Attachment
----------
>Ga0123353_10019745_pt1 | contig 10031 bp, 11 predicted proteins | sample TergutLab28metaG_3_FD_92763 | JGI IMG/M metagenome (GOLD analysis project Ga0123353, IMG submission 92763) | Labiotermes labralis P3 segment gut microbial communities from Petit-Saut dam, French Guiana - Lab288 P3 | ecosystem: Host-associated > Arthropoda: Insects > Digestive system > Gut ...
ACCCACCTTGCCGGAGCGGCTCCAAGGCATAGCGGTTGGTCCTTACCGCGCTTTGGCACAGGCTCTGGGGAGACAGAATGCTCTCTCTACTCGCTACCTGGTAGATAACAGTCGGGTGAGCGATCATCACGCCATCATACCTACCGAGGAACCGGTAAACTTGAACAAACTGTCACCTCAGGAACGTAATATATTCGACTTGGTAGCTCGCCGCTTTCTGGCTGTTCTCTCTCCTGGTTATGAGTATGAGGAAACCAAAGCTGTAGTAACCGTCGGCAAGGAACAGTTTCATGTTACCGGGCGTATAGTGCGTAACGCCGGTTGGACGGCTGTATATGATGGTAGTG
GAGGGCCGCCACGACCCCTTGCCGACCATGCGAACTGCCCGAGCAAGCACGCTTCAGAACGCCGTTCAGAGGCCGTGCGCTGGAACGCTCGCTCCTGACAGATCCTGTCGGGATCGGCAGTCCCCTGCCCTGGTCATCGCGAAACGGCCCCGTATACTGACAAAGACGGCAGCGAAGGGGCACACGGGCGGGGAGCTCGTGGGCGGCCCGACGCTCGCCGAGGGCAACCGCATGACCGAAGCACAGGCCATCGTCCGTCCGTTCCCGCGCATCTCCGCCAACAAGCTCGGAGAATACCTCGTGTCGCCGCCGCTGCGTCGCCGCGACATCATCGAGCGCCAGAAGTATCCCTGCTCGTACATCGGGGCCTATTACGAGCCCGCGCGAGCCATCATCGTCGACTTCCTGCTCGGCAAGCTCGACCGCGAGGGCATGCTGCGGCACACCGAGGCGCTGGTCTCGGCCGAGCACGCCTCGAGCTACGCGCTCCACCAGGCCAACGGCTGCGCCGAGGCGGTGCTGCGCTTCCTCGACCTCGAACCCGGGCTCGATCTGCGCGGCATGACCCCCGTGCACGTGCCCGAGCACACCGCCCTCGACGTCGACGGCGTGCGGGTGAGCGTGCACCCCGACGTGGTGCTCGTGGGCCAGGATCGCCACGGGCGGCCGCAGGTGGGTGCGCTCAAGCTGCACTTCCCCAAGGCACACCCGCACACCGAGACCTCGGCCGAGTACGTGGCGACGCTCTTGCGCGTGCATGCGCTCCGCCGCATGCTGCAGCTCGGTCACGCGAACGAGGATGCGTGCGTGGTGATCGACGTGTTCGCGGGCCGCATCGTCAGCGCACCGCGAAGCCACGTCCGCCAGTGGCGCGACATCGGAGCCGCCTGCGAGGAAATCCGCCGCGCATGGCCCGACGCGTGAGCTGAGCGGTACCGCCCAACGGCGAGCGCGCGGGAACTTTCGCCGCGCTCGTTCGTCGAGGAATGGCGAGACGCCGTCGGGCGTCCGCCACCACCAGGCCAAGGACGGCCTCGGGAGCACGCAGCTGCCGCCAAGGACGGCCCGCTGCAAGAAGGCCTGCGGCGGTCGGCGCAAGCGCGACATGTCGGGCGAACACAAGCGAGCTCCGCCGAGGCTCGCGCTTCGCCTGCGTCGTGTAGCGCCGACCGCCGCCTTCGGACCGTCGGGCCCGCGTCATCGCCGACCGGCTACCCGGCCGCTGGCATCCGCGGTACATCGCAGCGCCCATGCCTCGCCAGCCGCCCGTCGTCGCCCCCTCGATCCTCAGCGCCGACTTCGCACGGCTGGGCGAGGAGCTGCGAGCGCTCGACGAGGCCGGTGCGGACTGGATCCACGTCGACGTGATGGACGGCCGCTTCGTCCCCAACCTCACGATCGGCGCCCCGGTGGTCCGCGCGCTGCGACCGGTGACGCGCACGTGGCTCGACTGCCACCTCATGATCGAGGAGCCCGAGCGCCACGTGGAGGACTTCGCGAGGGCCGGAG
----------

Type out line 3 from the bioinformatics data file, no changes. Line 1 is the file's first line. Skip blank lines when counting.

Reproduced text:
GAGGGCCGCCACGACCCCTTGCCGACCATGCGAACTGCCCGAGCAAGCACGCTTCAGAACGCCGTTCAGAGGCCGTGCGCTGGAACGCTCGCTCCTGACAGATCCTGTCGGGATCGGCAGTCCCCTGCCCTGGTCATCGCGAAACGGCCCCGTATACTGACAAAGACGGCAGCGAAGGGGCACACGGGCGGGGAGCTCGTGGGCGGCCCGACGCTCGCCGAGGGCAACCGCATGACCGAAGCACAGGCCATCGTCCGTCCGTTCCCGCGCATCTCCGCCAACAAGCTCGGAGAATACCTCGTGTCGCCGCCGCTGCGTCGCCGCGACATCATCGAGCGCCAGAAGTATCCCTGCTCGTACATCGGGGCCTATTACGAGCCCGCGCGAGCCATCATCGTCGACTTCCTGCTCGGCAAGCTCGACCGCGAGGGCATGCTGCGGCACACCGAGGCGCTGGTCTCGGCCGAGCACGCCTCGAGCTACGCGCTCCACCAGGCCAACGGCTGCGCCGAGGCGGTGCTGCGCTTCCTCGACCTCGAACCCGGGCTCGATCTGCGCGGCATGACCCCCGTGCACGTGCCCGAGCACACCGCCCTCGACGTCGACGGCGTGCGGGTGAGCGTGCACCCCGACGTGGTGCTCGTGGGCCAGGATCGCCACGGGCGGCCGCAGGTGGGTGCGCTCAAGCTGCACTTCCCCAAGGCACACCCGCACACCGAGACCTCGGCCGAGTACGTGGCGACGCTCTTGCGCGTGCATGCGCTCCGCCGCATGCTGCAGCTCGGTCACGCGAACGAGGATGCGTGCGTGGTGATCGACGTGTTCGCGGGCCGCATCGTCAGCGCACCGCGAAGCCACGTCCGCCAGTGGCGCGACATCGGAGCCGCCTGCGAGGAAATCCGCCGCGCATGGCCCGACGCGTGAGCTGAGCGGTACCGCCCAACGGCGAGCGCGCGGGAACTTTCGCCGCGCTCGTTCGTCGAGGAATGGCGAGACGCCGTCGGGCGTCCGCCACCACCAGGCCAAGGACGGCCTCGGGAGCACGCAGCTGCCGCCAAGGACGGCCCGCTGCAAGAAGGCCTGCGGCGGTCGGCGCAAGCGCGACATGTCGGGCGAACACAAGCGAGCTCCGCCGAGGCTCGCGCTTCGCCTGCGTCGTGTAGCGCCGACCGCCGCCTTCGGACCGTCGGGCCCGCGTCATCGCCGACCGGCTACCCGGCCGCTGGCATCCGCGGTACATCGCAGCGCCCATGCCTCGCCAGCCGCCCGTCGTCGCCCCCTCGATCCTCAGCGCCGACTTCGCACGGCTGGGCGAGGAGCTGCGAGCGCTCGACGAGGCCGGTGCGGACTGGATCCACGTCGACGTGATGGACGGCCGCTTCGTCCCCAACCTCACGATCGGCGCCCCGGTGGTCCGCGCGCTGCGACCGGTGACGCGCACGTGGCTCGACTGCCACCTCATGATCGAGGAGCCCGAGCGCCACGTGGAGGACTTCGCGAGGGCCGGAG